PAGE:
At 710, the UE 106 can enter a C-DRX operation based on a command to enter C-DRX. Thus, the UE 106 may be able to sleep before the C-DRX inactivity timer of the UE 106 expires, and may remain in the low power state during the indicated number of C-DRX cycles. In other words, within each C-DRX cycle of the indicated number of next C-DRX cycles, even during the on-duration portion of their C-DRX cycles, the UE 106 may not wake up to Monitor the control channel. The BS 102 may avoid scheduling transmissions and/or providing grants during the indicated number of C-DRX cycles after transmitting the command, such that the UE 106 may not sleep due to the indicated number of C-DRX cycles (skip the indicated number of C-DRX cycle) and miss any schedule information or transmission.

As mentioned previously, the UE 106 and/or the BS 102 can monitor upcoming traffic to determine when the UE 106 may enter the C-DRX opportunistically. It should also be noted that when deciding whether to instruct UE 106 to enter C-DRX and instruct UE 106 to skip how many (if any) C-DRX cycles, in addition to simply determining whether there is an upcoming message for UE 106 for a given duration of time In addition to or as an alternative to this simple decision, many other factors may also be considered by BS 102 and/or UE 106. In some cases, the UE 106 and/or the BS 102 may analyze at the UE 106 as part of determining how the UE 106 should enter C-DRX and how much the UE 106 should remain asleep in the C-DRX cycle after transitioning to C-DRX. Previous and/or current traffic with BS 102.

For example, any one or all of the following may be considered when deciding to provide a command to enter the C-DRX to the UE 106 and determine the number of C-DRX cycles to indicate skip: traffic conditions and/or Type; the amount of data used for the application; the number of applications with traffic executed on the UE 106; the priority of the service based on the particular application or application type (eg, as a possibility, with Application types of low latency requirements (such as voice traffic or interactive games) may have the highest priority); signal-to-noise ratio (SNR); interference; and/or any of a variety of other considerations. It is also noted that the priority of the traffic (e.g., based on the type of application) may be predetermined or dynamically changeable (e.g., based on the amount of traffic it generates over a period of time), as desired.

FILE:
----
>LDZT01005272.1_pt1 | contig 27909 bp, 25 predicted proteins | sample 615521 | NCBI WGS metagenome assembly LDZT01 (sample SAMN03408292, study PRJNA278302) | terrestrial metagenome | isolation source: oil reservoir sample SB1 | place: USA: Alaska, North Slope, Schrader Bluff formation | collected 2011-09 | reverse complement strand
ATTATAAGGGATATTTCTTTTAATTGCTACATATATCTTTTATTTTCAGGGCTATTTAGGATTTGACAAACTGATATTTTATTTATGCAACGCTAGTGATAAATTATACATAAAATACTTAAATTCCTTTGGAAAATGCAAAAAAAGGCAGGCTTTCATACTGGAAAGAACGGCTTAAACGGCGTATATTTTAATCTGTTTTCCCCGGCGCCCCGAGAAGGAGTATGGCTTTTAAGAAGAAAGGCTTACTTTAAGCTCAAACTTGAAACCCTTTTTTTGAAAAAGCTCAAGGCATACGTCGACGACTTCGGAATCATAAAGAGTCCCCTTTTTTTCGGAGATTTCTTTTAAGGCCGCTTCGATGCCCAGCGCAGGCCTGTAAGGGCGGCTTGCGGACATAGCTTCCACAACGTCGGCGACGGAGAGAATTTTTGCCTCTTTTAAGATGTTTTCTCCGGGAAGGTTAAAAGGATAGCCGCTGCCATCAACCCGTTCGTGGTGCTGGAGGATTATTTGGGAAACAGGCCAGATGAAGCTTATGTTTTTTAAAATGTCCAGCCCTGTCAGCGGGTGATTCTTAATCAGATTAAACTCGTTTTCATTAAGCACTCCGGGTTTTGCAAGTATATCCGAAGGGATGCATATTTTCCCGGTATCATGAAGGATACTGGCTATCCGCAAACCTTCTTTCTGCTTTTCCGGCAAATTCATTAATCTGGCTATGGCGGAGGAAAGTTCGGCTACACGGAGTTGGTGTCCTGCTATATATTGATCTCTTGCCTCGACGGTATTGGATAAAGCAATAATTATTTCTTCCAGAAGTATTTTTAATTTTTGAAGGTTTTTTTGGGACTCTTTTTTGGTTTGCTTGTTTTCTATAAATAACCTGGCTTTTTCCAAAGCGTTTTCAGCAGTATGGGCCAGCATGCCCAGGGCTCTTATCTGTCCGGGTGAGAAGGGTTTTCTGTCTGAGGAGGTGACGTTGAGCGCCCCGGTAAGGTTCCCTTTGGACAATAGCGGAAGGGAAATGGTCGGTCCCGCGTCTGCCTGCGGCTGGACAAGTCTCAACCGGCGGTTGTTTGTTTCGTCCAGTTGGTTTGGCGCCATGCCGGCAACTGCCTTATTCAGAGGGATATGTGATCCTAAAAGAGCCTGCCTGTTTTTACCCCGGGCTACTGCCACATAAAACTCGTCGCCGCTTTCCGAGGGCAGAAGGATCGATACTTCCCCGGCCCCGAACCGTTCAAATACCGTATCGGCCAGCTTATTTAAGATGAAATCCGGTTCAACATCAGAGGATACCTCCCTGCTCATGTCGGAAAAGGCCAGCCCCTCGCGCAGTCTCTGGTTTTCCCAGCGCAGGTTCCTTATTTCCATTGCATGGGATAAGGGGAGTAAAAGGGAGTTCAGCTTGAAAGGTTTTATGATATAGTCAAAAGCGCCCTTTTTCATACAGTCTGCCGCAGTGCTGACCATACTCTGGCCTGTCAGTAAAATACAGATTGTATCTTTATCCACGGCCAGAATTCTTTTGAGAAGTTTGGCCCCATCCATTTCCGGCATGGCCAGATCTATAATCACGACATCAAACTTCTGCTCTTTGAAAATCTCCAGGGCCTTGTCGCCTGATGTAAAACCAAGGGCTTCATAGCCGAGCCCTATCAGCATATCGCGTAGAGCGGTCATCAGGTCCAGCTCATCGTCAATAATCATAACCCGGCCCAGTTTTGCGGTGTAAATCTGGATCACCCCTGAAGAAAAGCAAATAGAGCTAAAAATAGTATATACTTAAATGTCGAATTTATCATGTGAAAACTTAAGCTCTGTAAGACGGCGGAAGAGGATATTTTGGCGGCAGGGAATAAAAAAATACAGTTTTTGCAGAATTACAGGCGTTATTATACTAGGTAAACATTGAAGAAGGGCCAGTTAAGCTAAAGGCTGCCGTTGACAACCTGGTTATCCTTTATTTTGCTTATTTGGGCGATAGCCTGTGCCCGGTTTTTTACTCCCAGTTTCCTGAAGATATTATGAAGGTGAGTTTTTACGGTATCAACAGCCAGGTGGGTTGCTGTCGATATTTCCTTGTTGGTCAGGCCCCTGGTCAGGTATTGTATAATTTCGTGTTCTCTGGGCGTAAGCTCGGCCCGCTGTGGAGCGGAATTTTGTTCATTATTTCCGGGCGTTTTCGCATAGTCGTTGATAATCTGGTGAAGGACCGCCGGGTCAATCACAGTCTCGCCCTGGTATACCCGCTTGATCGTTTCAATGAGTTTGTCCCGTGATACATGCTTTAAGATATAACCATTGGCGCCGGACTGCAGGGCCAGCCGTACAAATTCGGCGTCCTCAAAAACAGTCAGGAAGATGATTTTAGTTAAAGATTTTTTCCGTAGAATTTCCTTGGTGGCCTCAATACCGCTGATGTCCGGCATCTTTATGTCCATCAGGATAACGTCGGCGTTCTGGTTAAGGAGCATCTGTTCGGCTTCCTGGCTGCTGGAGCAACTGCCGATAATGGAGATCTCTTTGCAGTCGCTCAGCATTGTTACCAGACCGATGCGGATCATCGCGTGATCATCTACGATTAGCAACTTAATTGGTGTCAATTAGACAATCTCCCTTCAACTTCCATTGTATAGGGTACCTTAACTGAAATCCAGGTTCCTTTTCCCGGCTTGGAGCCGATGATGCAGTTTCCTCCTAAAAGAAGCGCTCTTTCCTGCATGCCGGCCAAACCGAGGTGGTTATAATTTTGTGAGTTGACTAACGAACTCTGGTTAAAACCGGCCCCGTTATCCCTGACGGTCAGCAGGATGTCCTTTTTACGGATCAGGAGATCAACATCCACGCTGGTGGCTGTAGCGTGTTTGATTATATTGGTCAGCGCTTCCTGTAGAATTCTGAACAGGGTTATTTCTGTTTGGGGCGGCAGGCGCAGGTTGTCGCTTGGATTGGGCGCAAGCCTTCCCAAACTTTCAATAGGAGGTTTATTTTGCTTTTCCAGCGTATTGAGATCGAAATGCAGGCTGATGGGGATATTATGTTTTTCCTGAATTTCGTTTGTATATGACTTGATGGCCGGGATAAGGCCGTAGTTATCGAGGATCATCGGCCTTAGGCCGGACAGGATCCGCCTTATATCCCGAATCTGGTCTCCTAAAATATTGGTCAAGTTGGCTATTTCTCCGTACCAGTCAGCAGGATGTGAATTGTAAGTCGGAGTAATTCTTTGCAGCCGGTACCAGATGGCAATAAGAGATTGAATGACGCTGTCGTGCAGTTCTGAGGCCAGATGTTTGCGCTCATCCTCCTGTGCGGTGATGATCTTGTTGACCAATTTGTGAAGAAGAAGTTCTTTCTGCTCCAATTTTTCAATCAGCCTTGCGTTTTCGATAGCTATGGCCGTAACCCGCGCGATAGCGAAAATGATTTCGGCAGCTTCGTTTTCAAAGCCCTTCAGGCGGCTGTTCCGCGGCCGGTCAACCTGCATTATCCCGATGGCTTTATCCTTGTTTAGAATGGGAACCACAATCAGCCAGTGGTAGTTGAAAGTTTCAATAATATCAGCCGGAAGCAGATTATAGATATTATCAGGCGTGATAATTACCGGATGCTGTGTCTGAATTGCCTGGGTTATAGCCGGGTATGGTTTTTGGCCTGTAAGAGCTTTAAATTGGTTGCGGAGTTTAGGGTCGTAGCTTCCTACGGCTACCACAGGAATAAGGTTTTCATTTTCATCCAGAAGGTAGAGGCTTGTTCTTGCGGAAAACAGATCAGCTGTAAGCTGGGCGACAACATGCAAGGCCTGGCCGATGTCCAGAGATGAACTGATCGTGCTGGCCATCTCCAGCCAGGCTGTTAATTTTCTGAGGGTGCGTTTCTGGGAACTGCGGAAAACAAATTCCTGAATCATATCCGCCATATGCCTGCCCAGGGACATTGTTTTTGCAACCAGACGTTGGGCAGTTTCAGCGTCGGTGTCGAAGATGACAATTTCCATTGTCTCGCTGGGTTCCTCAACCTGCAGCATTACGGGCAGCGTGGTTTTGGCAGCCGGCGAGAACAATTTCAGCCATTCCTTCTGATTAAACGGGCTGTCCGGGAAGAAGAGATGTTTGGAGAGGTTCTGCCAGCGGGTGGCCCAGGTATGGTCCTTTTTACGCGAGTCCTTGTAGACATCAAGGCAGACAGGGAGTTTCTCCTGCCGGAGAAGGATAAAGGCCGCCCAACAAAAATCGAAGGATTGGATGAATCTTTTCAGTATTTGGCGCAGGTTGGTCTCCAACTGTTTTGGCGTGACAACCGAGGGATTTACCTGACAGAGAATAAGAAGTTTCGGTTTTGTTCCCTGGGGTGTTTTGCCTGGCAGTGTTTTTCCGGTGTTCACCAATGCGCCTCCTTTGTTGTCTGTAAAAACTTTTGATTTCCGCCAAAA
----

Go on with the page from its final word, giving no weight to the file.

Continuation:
In some cases, UE 106 and/or BS 102 may buffer certain data for transmission while the UE is sleeping (eg, in the indicated number of C-DRX cycles or between C-DRX cycles), and Together with other materials, the data is consolidated for later use (eg, the UE 106 will monitor the control channel under the C-DRX cycle for a duration of the on-duration period) Transfer). For example, data services with different priorities and/or traffic patterns from different applications can be integrated with application data from the "main application". The main application can be any of a variety of applications and can be selected as the main application based on any of a variety of possible considerations, as desired. Also note that the main application can be an application that is explicitly identified as being active or an application that is inferred to be active based on the observed traffic pattern (eg, if there is no application or application type) Clear instructions are available). As a possibility, an application that follows a predictable behavior (eg, voice or video calling application, etc.) and has some delay constraints (eg, an instant application) can be considered the main application. Since the main application can have a target delay in this case (eg, based on application needs and/or priority levels) and can exhibit periodic traffic patterns, in some cases it can be based in particular on the main application. The C-DRX cycle of the UE 106 is configured. For example, the C-DRX cycle characteristics of the UE 106 may be selected by the base station 102 based on delay considerations and/or typical traffic of the main application (eg, C-DRX cycle length, on-duration length, and/or The length of the inactive timer, as well as various possible characteristics) (for example, to make the C-DRX loop length match the traffic periodicity of the main application).

Therefore, in order to maintain the C-DRX pattern of the main application and maximize UE power savings and/or network resource efficiency, the UE 106 and/or the BS 102 can integrate the services for the best effort application and the main application. The information and best efforts will be sent along with the main application traffic.

The BS 106 can determine which of the applications of the UE 106 having the active traffic is considered to be the primary application in any of a variety of ways. As a possibility, the BS 106 can analyze periodic and/or fixed payload transmissions in prior traffic, and periodic and/or fixed payload transmissions can indicate high priority and/or delay sensitive applications. In other words, the BS 106 may be able to infer or understand the characteristics of the main application, select the C-DRX cycle characteristics based on their characteristics and therefore not directly understand that the BS 106 has been determined to be the primary application. Integrate other application data in the case of a precise application of the program. As another possibility, the BS 106 can analyze the previous traffic to obtain a priority indication. For example, the QCI value of the previous traffic can be considered, and if there is a traffic with QCI=1, this can be considered as the main application traffic. If necessary, the QCI or other priority mark of the previous application service may be considered in conjunction with the observation of the traffic pattern of the previous application service and/or any other considerations to determine a primary application. Program (or infer the characteristics of the main application). It is also noted that, if necessary, the UE 106 can utilize similar techniques to determine the primary application and integrate non-primary application traffic with the primary application traffic.